On Jan. 7, the Grand County Council voted to approve a long-debated ordinance outlining development standards for new overnight accommodations after more than a year of discussion. They also heard a presentation on the 2020 census and discussed 2020 elections.
A look at the County’s new development standards
According to the new code, areas where new overnight lodging may be allowed will be determined using ‘overlay zones,’ designed with consideration of the historical uses in an area, its accessibility and the character of neighboring areas. Developers must go through an application process to build new overnight lodging in these zones, and the new standards include guidance for the council on how to decide whether to approve or deny applications.
The applicant must include a project analysis that weighs the projected public benefits of their proposed project, such as job creation or contributions to civic and open space, against the expected negative impacts, such as traffic congestion, increased crowding in the national parks and demands on water resources.
The council agreed that they want to maintain a consistent ratio of overnight accommodations to primary residences in the county, aiming for 1.4 overnight units for every one residential unit. This ratio is a “soft cap"—the council retains discretion to approve or deny applications with this ratio in mind.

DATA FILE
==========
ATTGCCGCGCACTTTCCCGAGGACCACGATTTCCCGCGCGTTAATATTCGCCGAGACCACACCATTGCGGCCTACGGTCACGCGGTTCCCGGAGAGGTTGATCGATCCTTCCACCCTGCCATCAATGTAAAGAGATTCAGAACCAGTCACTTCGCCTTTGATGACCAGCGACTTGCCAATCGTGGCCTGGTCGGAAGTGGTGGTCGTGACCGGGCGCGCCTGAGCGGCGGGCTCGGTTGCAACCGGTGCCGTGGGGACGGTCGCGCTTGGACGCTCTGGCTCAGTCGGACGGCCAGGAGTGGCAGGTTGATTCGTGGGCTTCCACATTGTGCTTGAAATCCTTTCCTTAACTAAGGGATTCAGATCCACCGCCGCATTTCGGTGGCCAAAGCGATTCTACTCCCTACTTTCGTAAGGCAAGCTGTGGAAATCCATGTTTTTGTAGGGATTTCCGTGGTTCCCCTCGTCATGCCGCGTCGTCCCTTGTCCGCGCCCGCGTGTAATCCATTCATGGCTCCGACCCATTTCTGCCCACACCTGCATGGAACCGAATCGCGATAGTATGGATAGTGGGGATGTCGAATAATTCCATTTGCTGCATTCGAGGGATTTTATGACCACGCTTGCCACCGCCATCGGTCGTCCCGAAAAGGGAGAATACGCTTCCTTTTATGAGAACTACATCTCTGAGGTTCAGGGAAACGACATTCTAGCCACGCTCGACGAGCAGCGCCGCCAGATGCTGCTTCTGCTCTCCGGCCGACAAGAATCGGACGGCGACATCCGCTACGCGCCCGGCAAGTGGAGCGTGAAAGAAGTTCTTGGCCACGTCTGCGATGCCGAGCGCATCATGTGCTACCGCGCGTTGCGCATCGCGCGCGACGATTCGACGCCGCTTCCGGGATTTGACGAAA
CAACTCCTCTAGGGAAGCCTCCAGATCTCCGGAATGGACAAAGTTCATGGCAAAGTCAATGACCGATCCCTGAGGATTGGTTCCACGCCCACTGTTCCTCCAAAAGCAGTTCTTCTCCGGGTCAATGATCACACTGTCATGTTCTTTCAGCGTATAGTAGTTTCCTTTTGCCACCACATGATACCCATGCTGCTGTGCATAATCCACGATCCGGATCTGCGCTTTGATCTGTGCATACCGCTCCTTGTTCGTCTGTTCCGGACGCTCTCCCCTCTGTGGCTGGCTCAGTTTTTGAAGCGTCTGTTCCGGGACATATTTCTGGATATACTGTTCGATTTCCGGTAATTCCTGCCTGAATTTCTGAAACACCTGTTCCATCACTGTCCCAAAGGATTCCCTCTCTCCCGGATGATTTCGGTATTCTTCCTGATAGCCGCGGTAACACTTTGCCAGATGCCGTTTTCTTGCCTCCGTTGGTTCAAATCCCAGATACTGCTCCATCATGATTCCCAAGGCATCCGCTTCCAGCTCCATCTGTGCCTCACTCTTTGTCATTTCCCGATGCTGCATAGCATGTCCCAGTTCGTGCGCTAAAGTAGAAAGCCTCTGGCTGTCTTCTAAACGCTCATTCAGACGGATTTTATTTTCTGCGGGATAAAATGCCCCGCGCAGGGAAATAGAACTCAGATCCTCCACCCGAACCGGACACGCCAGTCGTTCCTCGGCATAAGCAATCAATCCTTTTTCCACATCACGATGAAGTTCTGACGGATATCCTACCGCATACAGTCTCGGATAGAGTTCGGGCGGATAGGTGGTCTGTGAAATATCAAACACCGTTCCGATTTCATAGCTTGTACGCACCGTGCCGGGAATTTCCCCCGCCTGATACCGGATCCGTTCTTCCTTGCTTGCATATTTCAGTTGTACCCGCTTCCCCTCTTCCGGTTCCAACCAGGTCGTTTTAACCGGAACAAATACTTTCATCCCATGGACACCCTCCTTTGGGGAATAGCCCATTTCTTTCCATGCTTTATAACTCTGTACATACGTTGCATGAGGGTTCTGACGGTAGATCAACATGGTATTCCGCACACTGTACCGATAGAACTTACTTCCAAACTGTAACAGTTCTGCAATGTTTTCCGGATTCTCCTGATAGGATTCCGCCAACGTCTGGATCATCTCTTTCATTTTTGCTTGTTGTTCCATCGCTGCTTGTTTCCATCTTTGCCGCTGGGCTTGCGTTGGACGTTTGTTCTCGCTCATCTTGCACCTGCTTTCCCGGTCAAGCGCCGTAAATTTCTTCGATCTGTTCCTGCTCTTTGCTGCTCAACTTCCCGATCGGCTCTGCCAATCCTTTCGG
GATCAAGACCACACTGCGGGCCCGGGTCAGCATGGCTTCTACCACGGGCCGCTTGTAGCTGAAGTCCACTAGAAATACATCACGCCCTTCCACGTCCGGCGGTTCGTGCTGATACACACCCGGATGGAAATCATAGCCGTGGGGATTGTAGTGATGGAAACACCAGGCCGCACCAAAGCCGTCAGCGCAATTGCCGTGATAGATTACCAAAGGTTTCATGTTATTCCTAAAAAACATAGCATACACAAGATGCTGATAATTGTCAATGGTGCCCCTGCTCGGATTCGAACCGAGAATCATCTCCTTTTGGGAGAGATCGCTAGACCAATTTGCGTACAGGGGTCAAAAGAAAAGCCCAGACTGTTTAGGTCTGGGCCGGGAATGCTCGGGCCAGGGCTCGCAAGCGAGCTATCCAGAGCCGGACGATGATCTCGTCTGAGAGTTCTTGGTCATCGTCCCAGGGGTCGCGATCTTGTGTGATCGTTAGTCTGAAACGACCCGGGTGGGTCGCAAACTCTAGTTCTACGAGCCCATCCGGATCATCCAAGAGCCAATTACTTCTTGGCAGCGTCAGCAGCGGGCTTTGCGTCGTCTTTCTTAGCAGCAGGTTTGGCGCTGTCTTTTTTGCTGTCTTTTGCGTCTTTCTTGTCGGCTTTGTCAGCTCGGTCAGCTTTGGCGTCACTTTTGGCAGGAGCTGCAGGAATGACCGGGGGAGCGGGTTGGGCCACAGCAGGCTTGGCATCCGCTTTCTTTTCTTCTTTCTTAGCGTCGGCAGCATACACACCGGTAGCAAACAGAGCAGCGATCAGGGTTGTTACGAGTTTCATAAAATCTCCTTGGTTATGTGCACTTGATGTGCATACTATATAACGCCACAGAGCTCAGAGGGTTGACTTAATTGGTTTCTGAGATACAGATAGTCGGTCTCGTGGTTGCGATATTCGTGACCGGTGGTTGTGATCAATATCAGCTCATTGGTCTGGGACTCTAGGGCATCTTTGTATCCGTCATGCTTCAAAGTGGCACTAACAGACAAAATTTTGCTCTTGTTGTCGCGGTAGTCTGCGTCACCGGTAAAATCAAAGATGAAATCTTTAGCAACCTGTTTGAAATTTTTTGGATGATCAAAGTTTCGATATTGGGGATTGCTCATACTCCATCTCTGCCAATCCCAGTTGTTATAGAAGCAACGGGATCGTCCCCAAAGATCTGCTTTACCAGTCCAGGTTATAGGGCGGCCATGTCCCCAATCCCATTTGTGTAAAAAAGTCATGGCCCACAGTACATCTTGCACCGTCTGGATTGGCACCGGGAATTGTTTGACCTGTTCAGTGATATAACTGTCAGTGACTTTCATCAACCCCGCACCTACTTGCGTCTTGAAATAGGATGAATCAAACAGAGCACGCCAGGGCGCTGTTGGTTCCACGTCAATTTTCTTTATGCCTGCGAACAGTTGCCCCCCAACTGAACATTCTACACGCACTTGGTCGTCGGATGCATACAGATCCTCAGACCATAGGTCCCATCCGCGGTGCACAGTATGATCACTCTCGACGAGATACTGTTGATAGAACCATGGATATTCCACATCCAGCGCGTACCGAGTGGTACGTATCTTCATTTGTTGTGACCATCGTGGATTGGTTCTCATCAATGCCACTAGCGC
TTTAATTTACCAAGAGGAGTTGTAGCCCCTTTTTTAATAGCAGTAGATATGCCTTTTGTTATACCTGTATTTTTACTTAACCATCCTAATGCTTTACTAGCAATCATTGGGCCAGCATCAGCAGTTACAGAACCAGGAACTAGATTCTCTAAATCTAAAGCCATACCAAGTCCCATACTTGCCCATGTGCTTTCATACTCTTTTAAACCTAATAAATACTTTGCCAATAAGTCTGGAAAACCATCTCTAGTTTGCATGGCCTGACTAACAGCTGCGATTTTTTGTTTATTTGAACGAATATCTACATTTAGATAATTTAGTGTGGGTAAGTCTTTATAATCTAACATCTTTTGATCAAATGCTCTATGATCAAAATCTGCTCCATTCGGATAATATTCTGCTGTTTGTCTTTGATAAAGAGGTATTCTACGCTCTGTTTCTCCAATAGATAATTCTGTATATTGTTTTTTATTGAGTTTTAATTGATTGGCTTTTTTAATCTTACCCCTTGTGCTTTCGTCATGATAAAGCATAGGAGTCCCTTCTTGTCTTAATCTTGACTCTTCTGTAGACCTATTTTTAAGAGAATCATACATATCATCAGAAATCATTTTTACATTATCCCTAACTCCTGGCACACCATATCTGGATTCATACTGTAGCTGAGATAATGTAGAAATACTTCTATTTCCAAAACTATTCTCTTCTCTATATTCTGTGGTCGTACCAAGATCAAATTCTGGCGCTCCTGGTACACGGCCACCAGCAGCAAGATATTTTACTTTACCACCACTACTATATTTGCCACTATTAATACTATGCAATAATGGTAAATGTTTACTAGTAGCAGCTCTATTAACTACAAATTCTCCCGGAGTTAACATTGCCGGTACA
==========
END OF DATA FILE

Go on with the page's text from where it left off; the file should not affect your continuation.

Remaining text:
“I think the ratio is good to get on the books now,” said Councilmember Jaylyn Hawks during a workshop discussing the code prior to the council meeting. “I do realize that things might change from time to time. But it helps. In addition to all of the other criteria we will be considering when a new application comes in, this is a pretty objective piece of information that we don’t have to be using too much guesswork.”
If a development project is approved, the plan must adhere to design standards governing energy, water use, transportation, areas of mixed use including diverse uses and open space, height and size restrictions, site configuration and building appearance.
In the area of energy, new developments must produce 80% of their energy requirements onsite, in accordance with a resolution the county passed in 2019 that makes a goal of 100% renewable energy by 2030.